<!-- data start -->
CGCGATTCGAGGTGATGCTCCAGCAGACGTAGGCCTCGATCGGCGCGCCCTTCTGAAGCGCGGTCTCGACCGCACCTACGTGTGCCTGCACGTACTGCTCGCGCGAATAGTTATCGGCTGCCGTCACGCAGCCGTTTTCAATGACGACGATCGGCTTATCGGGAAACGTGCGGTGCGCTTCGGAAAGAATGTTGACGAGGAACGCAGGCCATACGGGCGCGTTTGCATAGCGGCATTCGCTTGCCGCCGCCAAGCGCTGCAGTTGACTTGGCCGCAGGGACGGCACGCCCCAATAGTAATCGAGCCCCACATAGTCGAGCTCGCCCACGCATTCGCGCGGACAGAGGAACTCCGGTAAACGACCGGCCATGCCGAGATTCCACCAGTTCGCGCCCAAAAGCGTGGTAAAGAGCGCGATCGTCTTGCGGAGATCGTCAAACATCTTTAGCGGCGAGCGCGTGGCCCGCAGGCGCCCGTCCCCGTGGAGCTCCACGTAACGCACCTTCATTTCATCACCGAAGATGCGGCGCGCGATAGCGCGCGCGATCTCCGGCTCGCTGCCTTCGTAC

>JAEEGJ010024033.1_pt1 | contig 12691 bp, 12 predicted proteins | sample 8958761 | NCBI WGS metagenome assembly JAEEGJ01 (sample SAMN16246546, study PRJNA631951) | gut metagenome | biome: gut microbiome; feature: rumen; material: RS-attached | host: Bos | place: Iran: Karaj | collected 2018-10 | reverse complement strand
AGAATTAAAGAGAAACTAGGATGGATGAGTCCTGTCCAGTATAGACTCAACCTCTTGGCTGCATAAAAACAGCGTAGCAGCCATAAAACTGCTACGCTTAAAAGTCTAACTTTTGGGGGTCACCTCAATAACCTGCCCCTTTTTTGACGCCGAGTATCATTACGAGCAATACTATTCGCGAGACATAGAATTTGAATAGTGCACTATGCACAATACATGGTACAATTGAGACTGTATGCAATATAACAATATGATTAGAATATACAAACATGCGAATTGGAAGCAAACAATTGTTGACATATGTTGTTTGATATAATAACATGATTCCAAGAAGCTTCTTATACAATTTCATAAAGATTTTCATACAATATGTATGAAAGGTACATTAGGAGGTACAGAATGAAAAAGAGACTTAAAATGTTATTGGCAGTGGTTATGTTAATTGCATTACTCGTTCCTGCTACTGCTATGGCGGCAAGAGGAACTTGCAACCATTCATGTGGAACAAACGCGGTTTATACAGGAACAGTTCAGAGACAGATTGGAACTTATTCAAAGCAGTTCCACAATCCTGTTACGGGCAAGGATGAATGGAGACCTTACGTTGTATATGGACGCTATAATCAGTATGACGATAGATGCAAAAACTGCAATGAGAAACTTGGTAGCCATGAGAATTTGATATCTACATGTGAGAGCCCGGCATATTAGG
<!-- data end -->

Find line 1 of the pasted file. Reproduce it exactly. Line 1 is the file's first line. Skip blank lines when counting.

CGCGATTCGAGGTGATGCTCCAGCAGACGTAGGCCTCGATCGGCGCGCCCTTCTGAAGCGCGGTCTCGACCGCACCTACGTGTGCCTGCACGTACTGCTCGCGCGAATAGTTATCGGCTGCCGTCACGCAGCCGTTTTCAATGACGACGATCGGCTTATCGGGAAACGTGCGGTGCGCTTCGGAAAGAATGTTGACGAGGAACGCAGGCCATACGGGCGCGTTTGCATAGCGGCATTCGCTTGCCGCCGCCAAGCGCTGCAGTTGACTTGGCCGCAGGGACGGCACGCCCCAATAGTAATCGAGCCCCACATAGTCGAGCTCGCCCACGCATTCGCGCGGACAGAGGAACTCCGGTAAACGACCGGCCATGCCGAGATTCCACCAGTTCGCGCCCAAAAGCGTGGTAAAGAGCGCGATCGTCTTGCGGAGATCGTCAAACATCTTTAGCGGCGAGCGCGTGGCCCGCAGGCGCCCGTCCCCGTGGAGCTCCACGTAACGCACCTTCATTTCATCACCGAAGATGCGGCGCGCGATAGCGCGCGCGATCTCCGGCTCGCTGCCTTCGTAC